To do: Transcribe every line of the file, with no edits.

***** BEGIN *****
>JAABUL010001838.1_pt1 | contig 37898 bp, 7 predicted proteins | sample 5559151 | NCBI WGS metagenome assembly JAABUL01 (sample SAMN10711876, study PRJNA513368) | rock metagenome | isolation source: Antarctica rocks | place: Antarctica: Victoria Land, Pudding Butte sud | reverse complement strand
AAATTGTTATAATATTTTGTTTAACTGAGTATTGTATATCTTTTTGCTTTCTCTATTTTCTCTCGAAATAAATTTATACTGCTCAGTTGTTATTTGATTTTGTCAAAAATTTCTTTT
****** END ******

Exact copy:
>JAABUL010001838.1_pt1 | contig 37898 bp, 7 predicted proteins | sample 5559151 | NCBI WGS metagenome assembly JAABUL01 (sample SAMN10711876, study PRJNA513368) | rock metagenome | isolation source: Antarctica rocks | place: Antarctica: Victoria Land, Pudding Butte sud | reverse complement strand
AAATTGTTATAATATTTTGTTTAACTGAGTATTGTATATCTTTTTGCTTTCTCTATTTTCTCTCGAAATAAATTTATACTGCTCAGTTGTTATTTGATTTTGTCAAAAATTTCTTTT